I'm glad to introduce to our readers a debut full length album of a German band False Mirror - Chronostatic scenes, which gave a start to a successfull (I hope) career in post-industrial underground. Previously Tobias Hornberger (who stands after False Mirror) with his project took part in various compilations issued by Tosom, Legoego, Aerotone and other labels and his first full-length masterpiese was released by Data Obscura, a label, specialising mostly in ambient music and a bit in industrial/noise and minimal techno. Apart from Tobias Hornberger, responsible for synthesizers, samplers, algorithms, field recordings, flutes(!) and overtone singing, the following people were involved in the process of creation: Sylvia Riester, who painted the album cover and Dieter Trüstedt performing shakuhachi flute.
Chronostatic Scenes consists of 8 tracks, which are really dificult to divide, difficult to part them within the album. Simply because one is a continuation of another, they don't have the beginning as well as the end, the sound just flows through all the 63 minutes without any intention to stop. It can be compared to looking at a series of paintings, situated one close to another, or a panorama with many subjects united, having one theme. "This album evolved from images and moods of my dreams", as the small booklet says. And the sound is indeed close to that: I could hear so many things - waterfalls in a midnight garden with tall trees speaking language of creaks, slow motion of ice under everwinter dark blue skies illuminated by aurora borealis, vast fields with tall waving grass whispering a bedtime story to a lonely lost traveller who doesn't know he's not going to ever wake up. This album draws a thin borderline between 'calm' and 'anxious'. From one point the sound is slow, kind of calming, with a slight touch of magic gives an idea of staying in a magic forest filled with tiny glowing creatures and you experience this feeling of being in front of the gates to some majestic mystery. And on the other side there appears to be something morbid in the music, soundscapes that make you feel anxious, make you get a premonitory feeling that it all is not going to have a happy ending eventually. Small noisy sounds, distant backgrounds make you feel a bit out of it, as if something was tracking you from the very first moment you entered the world of dreams.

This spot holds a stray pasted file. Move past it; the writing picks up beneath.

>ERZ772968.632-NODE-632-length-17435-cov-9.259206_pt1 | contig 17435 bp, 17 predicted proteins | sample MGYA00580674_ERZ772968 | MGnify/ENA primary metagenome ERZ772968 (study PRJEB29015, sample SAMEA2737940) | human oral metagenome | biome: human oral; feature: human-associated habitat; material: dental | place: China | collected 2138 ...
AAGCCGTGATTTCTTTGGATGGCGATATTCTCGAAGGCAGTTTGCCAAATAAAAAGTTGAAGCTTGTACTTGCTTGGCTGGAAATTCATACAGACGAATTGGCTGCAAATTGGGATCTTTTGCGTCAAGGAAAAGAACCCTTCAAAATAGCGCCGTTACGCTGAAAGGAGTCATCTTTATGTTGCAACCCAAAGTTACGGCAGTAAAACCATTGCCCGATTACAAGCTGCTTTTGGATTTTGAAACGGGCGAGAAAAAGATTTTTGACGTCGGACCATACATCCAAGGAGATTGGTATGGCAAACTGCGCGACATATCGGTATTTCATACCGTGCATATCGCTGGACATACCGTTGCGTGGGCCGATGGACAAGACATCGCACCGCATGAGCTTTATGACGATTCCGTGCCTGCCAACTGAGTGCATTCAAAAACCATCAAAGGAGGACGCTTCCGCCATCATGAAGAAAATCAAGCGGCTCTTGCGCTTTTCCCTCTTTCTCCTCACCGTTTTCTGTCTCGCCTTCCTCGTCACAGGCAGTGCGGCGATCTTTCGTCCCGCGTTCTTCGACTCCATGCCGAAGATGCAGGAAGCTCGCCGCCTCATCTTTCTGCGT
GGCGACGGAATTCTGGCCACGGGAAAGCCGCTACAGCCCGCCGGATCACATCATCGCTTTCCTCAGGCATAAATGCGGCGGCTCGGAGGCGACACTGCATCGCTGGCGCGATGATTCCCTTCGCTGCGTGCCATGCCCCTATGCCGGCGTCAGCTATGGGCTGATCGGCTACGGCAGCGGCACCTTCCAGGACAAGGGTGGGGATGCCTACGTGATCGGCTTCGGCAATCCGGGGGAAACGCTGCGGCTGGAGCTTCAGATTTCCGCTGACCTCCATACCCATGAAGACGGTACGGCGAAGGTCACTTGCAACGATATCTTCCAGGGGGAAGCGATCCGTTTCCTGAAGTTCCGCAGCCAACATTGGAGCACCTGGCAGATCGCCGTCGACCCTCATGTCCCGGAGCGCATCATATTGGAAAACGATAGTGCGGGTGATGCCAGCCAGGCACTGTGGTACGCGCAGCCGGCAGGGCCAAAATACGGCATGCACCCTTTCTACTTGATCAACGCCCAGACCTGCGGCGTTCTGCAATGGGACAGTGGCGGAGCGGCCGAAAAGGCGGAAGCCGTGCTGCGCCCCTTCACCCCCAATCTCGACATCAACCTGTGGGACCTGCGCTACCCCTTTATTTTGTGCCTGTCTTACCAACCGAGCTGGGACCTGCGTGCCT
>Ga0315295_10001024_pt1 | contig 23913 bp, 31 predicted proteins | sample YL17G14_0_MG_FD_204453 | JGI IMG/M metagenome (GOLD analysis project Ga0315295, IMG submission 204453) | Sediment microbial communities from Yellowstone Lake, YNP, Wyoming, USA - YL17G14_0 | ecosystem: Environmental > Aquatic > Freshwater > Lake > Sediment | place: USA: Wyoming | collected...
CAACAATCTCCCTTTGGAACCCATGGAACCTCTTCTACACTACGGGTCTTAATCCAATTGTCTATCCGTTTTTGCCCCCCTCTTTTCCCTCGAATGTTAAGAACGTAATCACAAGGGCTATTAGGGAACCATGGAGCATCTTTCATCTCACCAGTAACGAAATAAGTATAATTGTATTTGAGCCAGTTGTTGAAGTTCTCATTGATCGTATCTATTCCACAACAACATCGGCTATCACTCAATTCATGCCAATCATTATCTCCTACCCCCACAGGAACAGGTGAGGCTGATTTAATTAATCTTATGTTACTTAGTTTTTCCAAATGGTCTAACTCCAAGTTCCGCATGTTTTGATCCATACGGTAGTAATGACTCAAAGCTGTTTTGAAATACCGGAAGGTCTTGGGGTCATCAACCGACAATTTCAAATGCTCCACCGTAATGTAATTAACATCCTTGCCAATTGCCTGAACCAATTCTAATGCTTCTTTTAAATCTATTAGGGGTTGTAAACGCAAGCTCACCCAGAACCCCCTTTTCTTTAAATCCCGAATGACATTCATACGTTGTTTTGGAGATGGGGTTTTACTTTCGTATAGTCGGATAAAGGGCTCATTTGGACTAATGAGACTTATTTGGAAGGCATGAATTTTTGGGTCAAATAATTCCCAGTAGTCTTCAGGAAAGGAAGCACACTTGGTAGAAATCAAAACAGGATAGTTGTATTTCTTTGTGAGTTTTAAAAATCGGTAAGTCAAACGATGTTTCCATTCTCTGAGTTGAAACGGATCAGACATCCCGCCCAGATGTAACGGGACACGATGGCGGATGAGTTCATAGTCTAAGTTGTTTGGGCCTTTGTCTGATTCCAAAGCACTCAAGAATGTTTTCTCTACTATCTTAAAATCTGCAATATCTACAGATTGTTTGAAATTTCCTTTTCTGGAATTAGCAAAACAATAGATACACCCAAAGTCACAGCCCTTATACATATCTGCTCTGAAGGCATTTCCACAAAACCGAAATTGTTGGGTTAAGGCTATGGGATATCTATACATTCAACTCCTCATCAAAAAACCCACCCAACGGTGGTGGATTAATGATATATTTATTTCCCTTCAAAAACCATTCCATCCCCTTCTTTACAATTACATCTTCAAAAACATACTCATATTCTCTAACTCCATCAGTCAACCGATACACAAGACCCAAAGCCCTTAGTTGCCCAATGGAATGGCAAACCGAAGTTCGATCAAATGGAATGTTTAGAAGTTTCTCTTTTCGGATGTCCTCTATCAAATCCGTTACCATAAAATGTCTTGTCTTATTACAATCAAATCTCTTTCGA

The album is not really abstract, it is not built mainly on noises. There're many melody lines out there - sometimes harmonious and relaxing, sometimes a bit disharmonic and raising uneasy feelings. From this point, from the point of sound, it reminded me Caul's - The Sound of Faith. Different samples - like falling water or creaks - make this album more alive. It doesn't sound technoid, mechanised, artificial, rather quite natural and very spacy. I'd like to mark out those rustling sounds that appear here and there in track called Beyond The White Plainscapes: listening to this album at night they made me turn my head not once and check all the corners of the room in search of something strange and suspicious.
Generally, I liked the way soundscapes change each other, one gradually turning into another without interruptions. I managed to give a listen to another full length album of False Mirror first - North and will certainly be waiting for a new album and will be following the continuation of False Mirror's history.